To understand the dynamic water capture process, a model of ‘two radially arranged flexible glass fibers’ was constructed, where a pair of conical flexible glass fibers was fixed to a rigid polymer rod using hydrophilic glue at one side and arranged in plane with an open angle, 2β, of ∼176° (Figure 3d1). A dip-withdrawal experiment was then carried out to model the water-encapsulation phenomenon of the flexible dandelion pappi (Figures 3d1–d4). It is noted that the open angle of the flexible glass fibers decreased as the fibers were withdrawn from the water. Simultaneously, a water column was pinned on the fibers and moved with them during withdrawal from the air–water interface. Thus, the model system exhibited essentially the same behavior as the natural dandelion pappi. Here, the glass fiber exhibited a rather high adhesion to water, resulting in a high adhesive force larger than 22.5±0.9 μN (Supplementary Figure S7a). The rigid polymer (Supplementary Figure S7b1) that was coated using a layer of hydrophilic glue is a typical hydrophilic surface with a water contact angle of 68.7±1.1° (Supplementary Figure S7b2). Resembling that of natural pappi system, the high adhesiveness of glass fibers and the polymer were beneficial for pinning the three-phase contact line during withdrawal from the water surface. The role of the adhesiveness of the fibers in water capture is further evidenced by the fact that ethanol with a much smaller surface tension of 22.7 mN m−1 compared with water (72.8 mN m−1) cannot be encapsulated within the fibers (Supplementary Figure S8). As mentioned above, Fa is equal to Fγ that decreases dramatically with decreasing surface tension. Thus, the adhesive force that is generated from the surface tension becomes insufficient to bend the fiber, and deformation of the fiber cannot occur. As a result, ethanol cannot be encapsulated by dandelion pappi (Supplementary Figure S8).
The large open angle of the glass fibers enables maximum fiber bending by virtue of the fiber elasticity, resulting in the formation of a large space between the fibers where liquid can be encapsulated. The elastic force can be dynamically balanced by the joint forces of the surface tension and the hydrostatic pressure (Figure 3c). Here, the open angle of the radial fiber array is directly related to the elastic bending deformation of the fibers that plays a crucial role in the highly efficient water capture process. To explore the role of the open angle, we conducted another experiment in which pairs of flexible glass fibers were arranged in a vertically parallel manner, such that the open angle, 2β, was zero (Figure 4a1). A different situation occurred when these fibers were withdrawn from the air–water interface. Capillary coalescence occurred, allowing the fiber array to hold only a small volume of water (Figures 4a2–a4). This indicates that changing the open angle of the fibers can vastly impair their ability to capture liquid. Because the open angle between the glass fibers is so small that the elastic deformation corresponding to the bending moment is also extremely small, only a very narrow space can be formed between the fibers. Thus, when withdrawn from the liquid, the fiber array cannot form a water column and instead the fibers coalesce, allowing only a limited amount of liquid to be encapsulated by the parallel glass fibers (Figures 4a1–a4). The small open angle between glass fibers easily induces elastocapillary coalescence, causing aggregation of the glass fibers (Supplementary Figure S9).22 Thus, the large open angle between the flexible fibers generates a beneficial elastic curvature, corresponding to the large space, that can hold liquid, making it possible to capture liquid with high efficiency.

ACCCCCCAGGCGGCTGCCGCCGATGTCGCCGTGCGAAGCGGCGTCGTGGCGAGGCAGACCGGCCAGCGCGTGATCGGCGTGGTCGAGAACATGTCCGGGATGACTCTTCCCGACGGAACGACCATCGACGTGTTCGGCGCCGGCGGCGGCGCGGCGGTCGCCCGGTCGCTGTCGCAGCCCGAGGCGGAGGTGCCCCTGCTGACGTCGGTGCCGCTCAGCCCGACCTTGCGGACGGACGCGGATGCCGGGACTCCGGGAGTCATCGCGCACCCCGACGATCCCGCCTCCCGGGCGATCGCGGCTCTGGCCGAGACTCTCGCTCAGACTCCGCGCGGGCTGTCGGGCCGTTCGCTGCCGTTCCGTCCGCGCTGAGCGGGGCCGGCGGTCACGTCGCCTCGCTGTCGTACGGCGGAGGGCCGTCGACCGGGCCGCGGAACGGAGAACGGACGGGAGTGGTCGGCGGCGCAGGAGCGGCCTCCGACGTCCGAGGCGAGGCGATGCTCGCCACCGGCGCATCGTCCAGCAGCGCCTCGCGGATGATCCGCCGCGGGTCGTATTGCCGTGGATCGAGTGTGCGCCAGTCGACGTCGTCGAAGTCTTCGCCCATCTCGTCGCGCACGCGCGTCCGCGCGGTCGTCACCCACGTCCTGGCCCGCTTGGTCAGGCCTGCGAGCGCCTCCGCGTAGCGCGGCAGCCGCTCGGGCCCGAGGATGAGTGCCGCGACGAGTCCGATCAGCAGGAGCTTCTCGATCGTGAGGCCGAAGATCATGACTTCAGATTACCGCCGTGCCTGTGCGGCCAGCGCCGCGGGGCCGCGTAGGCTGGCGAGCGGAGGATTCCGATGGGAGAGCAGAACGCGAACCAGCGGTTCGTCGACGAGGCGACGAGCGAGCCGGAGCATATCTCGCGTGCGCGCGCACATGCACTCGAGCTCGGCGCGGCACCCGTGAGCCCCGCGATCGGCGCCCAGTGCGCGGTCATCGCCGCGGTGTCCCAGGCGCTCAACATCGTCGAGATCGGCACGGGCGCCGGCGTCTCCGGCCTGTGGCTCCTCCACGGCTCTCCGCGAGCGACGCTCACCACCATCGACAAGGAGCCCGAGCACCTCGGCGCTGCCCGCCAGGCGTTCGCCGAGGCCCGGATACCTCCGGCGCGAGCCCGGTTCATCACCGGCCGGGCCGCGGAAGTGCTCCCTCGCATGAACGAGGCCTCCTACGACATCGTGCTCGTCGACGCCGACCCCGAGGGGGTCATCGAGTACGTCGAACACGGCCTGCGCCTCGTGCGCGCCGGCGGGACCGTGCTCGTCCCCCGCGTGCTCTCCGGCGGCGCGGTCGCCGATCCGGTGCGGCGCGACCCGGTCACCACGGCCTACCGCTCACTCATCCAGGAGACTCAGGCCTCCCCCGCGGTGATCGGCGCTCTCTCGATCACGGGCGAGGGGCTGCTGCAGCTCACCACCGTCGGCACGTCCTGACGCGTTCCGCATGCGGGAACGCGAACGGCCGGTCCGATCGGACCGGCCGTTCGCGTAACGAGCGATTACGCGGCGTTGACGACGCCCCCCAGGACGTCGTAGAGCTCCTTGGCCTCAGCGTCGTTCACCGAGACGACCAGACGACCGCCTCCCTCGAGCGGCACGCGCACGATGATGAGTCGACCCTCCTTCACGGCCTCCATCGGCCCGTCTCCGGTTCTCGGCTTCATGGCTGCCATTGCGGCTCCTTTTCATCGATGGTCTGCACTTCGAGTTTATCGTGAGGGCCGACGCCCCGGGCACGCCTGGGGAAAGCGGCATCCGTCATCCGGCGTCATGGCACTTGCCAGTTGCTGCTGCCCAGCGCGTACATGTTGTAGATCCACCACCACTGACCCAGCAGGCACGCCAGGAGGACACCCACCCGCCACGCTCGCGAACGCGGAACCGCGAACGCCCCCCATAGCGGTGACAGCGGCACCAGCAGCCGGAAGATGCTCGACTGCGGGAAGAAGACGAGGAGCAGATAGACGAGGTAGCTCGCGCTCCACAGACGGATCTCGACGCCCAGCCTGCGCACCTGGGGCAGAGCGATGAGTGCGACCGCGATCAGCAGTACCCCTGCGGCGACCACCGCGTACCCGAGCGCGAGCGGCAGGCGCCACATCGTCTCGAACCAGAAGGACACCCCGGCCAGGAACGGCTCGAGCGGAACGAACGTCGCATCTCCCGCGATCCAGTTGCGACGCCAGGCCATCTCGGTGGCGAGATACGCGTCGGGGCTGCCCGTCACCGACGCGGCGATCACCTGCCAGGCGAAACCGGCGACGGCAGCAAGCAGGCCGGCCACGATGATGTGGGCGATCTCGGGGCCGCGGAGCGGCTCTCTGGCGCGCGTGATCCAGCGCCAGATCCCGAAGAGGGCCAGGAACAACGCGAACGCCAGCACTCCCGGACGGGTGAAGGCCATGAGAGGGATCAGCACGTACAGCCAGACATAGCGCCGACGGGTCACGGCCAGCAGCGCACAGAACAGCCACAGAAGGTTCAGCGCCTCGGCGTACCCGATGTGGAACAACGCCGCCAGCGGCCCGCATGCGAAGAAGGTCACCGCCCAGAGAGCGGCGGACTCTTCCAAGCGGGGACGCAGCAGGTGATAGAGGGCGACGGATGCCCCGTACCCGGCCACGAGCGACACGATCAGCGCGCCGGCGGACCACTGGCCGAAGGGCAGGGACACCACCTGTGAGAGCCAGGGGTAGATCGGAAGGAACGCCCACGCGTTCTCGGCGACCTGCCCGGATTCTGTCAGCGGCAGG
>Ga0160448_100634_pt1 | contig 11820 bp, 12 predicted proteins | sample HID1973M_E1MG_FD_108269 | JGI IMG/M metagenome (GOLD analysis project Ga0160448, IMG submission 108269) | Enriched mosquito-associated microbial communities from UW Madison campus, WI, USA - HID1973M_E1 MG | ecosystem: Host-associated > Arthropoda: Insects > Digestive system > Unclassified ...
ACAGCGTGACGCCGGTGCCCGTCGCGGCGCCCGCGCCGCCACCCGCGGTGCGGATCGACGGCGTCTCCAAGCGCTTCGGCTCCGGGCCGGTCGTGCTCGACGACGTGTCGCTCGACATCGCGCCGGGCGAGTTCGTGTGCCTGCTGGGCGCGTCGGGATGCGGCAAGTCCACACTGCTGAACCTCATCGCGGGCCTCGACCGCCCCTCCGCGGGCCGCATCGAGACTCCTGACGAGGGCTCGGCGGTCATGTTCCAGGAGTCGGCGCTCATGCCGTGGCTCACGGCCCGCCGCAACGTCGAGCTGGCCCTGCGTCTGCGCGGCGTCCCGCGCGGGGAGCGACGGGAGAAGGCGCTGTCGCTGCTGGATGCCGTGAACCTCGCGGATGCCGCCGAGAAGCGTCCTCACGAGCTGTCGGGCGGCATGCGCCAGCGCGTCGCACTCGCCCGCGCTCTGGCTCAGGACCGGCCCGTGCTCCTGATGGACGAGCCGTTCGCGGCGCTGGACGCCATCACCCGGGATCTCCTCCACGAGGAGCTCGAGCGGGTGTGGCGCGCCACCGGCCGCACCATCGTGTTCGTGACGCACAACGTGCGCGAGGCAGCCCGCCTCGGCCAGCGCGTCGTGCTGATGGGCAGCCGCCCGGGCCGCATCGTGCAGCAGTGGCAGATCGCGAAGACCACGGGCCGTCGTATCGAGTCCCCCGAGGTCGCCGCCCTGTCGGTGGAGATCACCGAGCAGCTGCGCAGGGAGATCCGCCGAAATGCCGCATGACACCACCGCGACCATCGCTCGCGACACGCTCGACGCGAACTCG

Highly efficient liquid transfer by an artificial glass fiber array with an open radial geometry
Inspired by this finding, we fabricated an open radial fiber array to mimic the geometry of the dandelion pappi in which flexible glass fibers were fixed radially and uniformly onto the edge of one side of a rigid polymer rod (Figures 5A and B) by hydrophilic glue. Moreover, the tips of the flexible glass fibers were chemically etched into a conical shape (Figures 5C and D) in hydrofluoric acid. Using this artificial open radial fiber array, we achieved highly efficient liquid retention with the weight of the water encapsulated as high as ∼117 times that of the fibers. As suggested by Figure 5E, the radial glass fibers deformed upon interacting with the water. A water column with a large mass adhered to the fiber array during the withdrawal process. Consequently, a large volume of water was encapsulated in the fiber array after detachment from the air–water interface. This also demonstrates the crucial roles of the radial arrangement of fibers and their adhesive properties for holding and transferring water efficiently.